The boxes are lined with single-use, disposable mesh screens (EnviroZone). “The water goes through the holes in the liners, and the solids separate out,” Fehser says. “We take the solids to the landfill, and we have a permit to discharge the liquid into the sewer. It’s just a huge improvement.” Ace accepts waste from other restroom operators and from septic pumpers. Of the 30,000-gallon weekly volume, about two-thirds comes from other contractors.

The solar installation dates to 2011. At that time, Fehser says, the cost of solar panels was subsidized by the government to the tune of 85%. “The dewatering boxes were out there, so we thought, Why don’t we build a cover over the top to provide a solar holder and protect the boxes and protect us from the sun?”

The 65 228-watt solar panels (Serengeti) power the entire operation. “I used to have a $600-a-month electric bill, and now I have a $35-a-month electric bill that’s just a service charge for being hooked up to the utility,” Fehser says. “I don’t use any electricity. I’m selling electricity every month to Tucson Electric Power.”

GETTING IT DONE

Fehser credits his company’s success to “an unbelievable crew.” Besides Baldwin, key people are Melissa Lynch, a 10-year team member who handles routing for deliveries and service and all office functions, and Jacob Junker (15 years), who manages the waste processing plant. The team also includes route drivers Patrick Newell (nine years) and Bob Foisey (one year).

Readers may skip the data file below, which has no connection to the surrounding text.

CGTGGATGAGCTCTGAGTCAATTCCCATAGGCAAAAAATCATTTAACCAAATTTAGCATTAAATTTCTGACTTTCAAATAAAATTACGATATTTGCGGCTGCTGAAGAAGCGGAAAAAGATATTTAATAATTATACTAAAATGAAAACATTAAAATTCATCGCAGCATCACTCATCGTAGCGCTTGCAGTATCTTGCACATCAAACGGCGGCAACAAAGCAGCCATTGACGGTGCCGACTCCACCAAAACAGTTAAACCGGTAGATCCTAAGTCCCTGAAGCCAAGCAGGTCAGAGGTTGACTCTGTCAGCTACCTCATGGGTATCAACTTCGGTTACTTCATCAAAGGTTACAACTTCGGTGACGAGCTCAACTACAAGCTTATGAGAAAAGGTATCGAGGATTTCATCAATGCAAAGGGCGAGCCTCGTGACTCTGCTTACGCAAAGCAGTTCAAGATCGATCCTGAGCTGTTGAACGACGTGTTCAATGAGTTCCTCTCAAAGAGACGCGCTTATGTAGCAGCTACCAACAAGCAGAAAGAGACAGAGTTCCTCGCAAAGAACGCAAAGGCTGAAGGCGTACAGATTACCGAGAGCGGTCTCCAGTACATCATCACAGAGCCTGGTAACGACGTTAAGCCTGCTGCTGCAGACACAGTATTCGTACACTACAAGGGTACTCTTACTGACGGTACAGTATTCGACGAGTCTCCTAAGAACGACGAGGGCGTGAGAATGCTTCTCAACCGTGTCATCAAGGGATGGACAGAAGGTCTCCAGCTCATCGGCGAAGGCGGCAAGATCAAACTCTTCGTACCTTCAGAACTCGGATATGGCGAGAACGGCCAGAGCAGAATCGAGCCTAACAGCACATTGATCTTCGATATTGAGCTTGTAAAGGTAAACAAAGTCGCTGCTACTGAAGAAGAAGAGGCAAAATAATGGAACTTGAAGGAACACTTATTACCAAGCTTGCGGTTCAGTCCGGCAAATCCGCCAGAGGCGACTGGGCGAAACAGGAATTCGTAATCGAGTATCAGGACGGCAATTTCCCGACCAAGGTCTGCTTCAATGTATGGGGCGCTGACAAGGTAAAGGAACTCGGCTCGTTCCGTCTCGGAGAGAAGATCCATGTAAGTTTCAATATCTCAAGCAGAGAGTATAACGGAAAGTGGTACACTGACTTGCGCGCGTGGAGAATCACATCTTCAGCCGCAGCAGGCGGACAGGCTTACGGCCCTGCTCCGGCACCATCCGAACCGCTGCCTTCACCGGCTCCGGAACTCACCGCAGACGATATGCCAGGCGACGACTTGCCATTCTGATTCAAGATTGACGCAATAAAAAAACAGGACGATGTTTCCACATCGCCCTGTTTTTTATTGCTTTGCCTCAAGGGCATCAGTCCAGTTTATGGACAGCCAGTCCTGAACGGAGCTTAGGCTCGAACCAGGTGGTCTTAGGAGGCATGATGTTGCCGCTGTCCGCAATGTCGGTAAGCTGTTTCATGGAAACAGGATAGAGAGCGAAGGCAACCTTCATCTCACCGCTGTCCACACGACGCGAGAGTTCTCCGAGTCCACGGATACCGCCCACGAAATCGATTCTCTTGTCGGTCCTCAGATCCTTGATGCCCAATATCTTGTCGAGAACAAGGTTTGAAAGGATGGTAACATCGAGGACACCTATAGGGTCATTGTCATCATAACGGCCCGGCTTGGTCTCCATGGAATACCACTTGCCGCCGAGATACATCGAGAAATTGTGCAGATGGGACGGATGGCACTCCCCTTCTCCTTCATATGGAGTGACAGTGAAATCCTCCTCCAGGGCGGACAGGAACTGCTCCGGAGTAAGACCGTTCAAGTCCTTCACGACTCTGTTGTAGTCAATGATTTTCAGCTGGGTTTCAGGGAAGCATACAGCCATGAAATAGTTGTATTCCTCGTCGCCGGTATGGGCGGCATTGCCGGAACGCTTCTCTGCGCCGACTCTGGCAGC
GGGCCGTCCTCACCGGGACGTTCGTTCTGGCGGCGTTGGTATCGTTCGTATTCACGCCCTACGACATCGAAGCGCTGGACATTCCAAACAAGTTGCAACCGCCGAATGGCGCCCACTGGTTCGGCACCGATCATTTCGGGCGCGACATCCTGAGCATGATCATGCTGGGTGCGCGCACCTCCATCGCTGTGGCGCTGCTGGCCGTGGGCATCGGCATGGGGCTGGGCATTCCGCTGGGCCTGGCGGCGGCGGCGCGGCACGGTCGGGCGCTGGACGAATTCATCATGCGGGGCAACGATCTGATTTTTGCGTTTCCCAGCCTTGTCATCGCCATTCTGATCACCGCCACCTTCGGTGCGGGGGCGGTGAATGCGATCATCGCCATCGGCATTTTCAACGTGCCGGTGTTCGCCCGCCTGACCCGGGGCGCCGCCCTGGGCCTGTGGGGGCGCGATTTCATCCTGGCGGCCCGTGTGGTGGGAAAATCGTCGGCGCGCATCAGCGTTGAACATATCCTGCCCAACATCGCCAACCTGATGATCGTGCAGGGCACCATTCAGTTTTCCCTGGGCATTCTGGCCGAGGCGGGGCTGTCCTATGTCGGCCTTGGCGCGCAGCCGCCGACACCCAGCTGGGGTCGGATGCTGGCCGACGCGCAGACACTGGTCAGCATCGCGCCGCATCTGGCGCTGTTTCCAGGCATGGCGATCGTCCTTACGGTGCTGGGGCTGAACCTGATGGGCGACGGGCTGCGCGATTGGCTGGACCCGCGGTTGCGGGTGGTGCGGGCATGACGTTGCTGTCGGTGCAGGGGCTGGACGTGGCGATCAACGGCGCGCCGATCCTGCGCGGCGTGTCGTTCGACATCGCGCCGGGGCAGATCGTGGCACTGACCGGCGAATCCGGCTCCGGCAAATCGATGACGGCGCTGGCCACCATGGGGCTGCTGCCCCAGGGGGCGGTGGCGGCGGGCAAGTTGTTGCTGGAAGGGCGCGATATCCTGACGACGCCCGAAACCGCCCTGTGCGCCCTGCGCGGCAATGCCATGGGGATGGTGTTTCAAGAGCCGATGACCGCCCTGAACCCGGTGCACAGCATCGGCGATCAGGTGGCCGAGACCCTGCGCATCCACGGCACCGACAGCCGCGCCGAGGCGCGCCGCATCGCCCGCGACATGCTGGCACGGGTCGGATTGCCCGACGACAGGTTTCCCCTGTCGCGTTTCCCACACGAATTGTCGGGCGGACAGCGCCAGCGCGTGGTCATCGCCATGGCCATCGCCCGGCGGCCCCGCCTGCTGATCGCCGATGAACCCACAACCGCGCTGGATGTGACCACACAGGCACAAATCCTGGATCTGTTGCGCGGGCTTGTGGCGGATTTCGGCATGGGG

The restroom service fleet includes:

Two 2016 Dodge trucks with 1,100-gallon waste and 400-gallon freshwater aluminum FlowMark Vacuum Trucks tanks and Masport pumps.

Two 2018 Dodge trucks with 800-gallon waste and 300-gallon freshwater FlowMark aluminum tanks and Masport pumps.

Three older Isuzu trucks with WorkMate aluminum tanks in sizes from 500 to 800 gallons waste and 150 to 300 gallons freshwater and Masport pumps from FMI Truck Sales & Service.

The company has a variety of transport trailers fabricated in-house.

In hiring people, Fehser says, “I wish I had some magic secret for it. If people come in, look me square in the eye and say they’ll give it a try, I’ll give them a try.” He does perform background checks before offering employment.

One prospect he took a chance on, Marco Gonzales, was overweight. “He walked in and just lit up the whole room,” Fehser says. “Because of his size, I was a little bit hesitant, but he was just the nicest guy in the world. He didn’t know anything about the business, but he picked it up, he worked hard and he cared about everybody here. He was very happy that he was given a chance.”

He worked for the company for six years before passing away in late 2018: “He was a good guy, and losing him was like a losing a member of the family.”

A family atmosphere is what Fehser tries to provide. “Pretty much around the clock, we’ve got somebody here,” Fehser says. “People start at different times so we can avoid traffic delays and get everything done. If someone has a family function going on, they can adjust their hours and it’s not a problem.